Shocker! Marlins rebuild
You know the drill.
“It takes time,” Marlins CEO Derek Jeter said.
And they’re building and growing.
“We continue to build, we continue to grow,” he said.
And there’s no time frame on winning.
“I don’t put a time frame on it, because any time you put a time frame on it, it allows your team to accept mediocrity,” he said.
Year 2 of the New Marlins, or Next Marlins, or whatever you want to call whoever they are now is about to start, ready or not. And for lovers of symbols, construction equipment kept beeping and hammering in Marlins Park as Jeter answered questions for a few minutes Monday on the edge of spring training.
Loud construction, you see, is the theme of another year. And patience, if you have the kind that allows you to watch them re-construct, brick-by-detailed-brick.
So far the obvious change is to the home run sculpture (gone), the outfield fence (blue, not green), the team logo, uniform colors and (oh, God, not this) Billy The Marlin being put on a Paleo diet and in a trimmed costume.
The running theme is Jeter & Co. want to distance themselves as far as possible from everything about previous owner, Jeffrey Loria. The only thing left would be to take down the 2003 World Series marker high up in leftfield. Can we get someone on that?
Of course, by this point, no one cares about Loria’s fingerprints being wiped clean as much as when Jeter’s team wins. If it does. Losing like Loria is what Jeter really needs to separate himself from, and no one knows when that will happen.
The Marlins have added 38 players in the past year. Maybe a few young players take off this season. Maybe not. The only good part of the Marlins complicated history is having painful points of reference. Year 2 of this rebuild means it’s 1999 all over again.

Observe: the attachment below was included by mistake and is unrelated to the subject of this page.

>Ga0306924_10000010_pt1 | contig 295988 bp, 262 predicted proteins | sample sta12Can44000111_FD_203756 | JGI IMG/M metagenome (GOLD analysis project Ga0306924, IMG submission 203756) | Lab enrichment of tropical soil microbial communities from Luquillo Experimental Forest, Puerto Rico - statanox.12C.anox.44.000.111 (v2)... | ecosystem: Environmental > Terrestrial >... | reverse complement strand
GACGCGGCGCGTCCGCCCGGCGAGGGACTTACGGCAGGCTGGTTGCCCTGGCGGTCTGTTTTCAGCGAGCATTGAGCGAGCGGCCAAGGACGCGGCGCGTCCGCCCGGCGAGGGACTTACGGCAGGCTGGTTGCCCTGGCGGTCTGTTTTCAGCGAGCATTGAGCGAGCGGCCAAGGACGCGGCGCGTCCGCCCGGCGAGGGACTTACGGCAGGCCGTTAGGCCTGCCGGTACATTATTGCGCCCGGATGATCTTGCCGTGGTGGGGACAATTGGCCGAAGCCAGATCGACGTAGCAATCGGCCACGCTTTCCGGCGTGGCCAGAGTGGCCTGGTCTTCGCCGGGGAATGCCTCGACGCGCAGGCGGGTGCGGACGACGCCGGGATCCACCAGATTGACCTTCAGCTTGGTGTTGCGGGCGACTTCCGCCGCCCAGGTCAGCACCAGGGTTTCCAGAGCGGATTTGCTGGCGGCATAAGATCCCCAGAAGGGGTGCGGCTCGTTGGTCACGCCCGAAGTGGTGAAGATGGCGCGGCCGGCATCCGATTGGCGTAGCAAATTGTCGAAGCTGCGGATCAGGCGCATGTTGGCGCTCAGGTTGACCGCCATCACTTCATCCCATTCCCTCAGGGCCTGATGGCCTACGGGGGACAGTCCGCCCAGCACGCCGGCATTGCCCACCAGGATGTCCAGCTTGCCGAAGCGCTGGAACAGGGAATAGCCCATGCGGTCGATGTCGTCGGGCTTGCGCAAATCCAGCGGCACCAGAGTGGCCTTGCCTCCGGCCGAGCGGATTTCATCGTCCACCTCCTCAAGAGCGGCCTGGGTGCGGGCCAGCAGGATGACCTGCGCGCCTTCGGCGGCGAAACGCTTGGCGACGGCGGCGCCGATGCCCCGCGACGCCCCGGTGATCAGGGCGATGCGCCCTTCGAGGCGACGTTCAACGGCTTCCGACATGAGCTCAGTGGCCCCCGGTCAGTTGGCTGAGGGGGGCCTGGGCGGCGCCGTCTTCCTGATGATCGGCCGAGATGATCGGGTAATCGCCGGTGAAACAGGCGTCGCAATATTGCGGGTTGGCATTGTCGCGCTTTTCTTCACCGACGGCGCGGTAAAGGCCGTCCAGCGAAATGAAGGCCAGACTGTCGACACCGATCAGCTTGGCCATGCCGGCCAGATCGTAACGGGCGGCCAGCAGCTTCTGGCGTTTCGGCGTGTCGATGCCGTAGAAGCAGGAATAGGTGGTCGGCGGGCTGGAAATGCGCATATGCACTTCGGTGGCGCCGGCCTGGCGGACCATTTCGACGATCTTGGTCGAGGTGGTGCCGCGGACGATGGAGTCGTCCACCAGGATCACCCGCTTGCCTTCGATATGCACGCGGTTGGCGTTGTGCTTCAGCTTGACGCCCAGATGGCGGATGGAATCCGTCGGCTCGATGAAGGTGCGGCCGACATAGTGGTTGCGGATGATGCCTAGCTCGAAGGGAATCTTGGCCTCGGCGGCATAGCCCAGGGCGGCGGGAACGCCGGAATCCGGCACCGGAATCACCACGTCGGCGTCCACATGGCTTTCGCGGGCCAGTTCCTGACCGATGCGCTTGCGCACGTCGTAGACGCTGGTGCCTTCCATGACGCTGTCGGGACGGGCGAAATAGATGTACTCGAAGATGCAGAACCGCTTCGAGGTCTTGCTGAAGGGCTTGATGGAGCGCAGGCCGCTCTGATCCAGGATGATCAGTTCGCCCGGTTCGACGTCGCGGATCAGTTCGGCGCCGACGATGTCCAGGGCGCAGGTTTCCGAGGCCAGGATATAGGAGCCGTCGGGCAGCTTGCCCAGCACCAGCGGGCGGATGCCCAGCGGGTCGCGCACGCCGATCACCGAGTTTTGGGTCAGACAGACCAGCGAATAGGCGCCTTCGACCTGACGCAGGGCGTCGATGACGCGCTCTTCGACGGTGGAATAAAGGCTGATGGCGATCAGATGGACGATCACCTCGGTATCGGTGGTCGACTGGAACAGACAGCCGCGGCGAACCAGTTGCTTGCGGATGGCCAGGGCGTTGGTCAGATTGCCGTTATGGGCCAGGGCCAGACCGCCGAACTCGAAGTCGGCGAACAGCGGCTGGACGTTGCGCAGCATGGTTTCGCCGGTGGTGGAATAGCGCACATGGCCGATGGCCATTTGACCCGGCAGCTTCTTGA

Mark Kotsay was the future. Bruce Aven was a big hope. And everyone was ready to quit on Derrek Lee for hitting .206. Who knew only Lee would become a franchise cornerstone?
Who knows what any of these 2019 Marlins become, really?
The issue is not many fans will even care until winning makes them care again. Who do you even follow? Even Jeter admitted to sitting back and observing last year rather than getting to know his players. Who knew who would survive?
“Look, I’d love for everything to be fixed overnight,” he said. “But there’s a lot of things we need to improve upon in this organization. Repairing our relationship with the community is one of the biggest ones we had to work on.
“I think we’ve made progress in that direction, but we have to continue. Ballpark experience, I wish some of these improvements in place last year. They take time. We’re going to continue to make improvements to this park, continue to make improvements for our overall fan base.”
I get it. I’m one of those who understood the path Jeter took. Anyone who bought the team was trading Giancarlo Stanton’s contract. And, once he was gone, there was no way to win with the worst-rated minor leagues in baseball.
In the long run, it might work out. But Year 2 is the short run. We wait to see if they’re the worst team in baseball or, like last year, achieve enough to be the second worst.
“I would take that like as a slap in the face, if I was a player,” Jeter said. “That’s the approach we’ve got to have.”
Patience is the only approach this season. And most fans are out of patience. Jeter’s Marlins will only see them when they get a product worth watching. Jeter is smart enough to understand what he inherited and what is needed now.
“Improvement,” he said. “We need to see improvement. We need to see improvement from our younger guys who got an opportunity to play last year. That’s how you get better. We can sit and talk about minorleague systems all you want, but it gets to a point when you’re in Miami you have to develop and have to improve year in and year out.”
Until then, enjoy the newer, slimmer Billy The Marlin.
As Marlins stars Giancarlo Stanton, left, and Christian Yelich departed, 38 players were added in the past year.
Derek Jeter adopts a very familiar Marlins rebuilding strategy entering his second season as CEO: “It takes time. … Any time you put a time frame on it, it allows your team to accept mediocrity.’’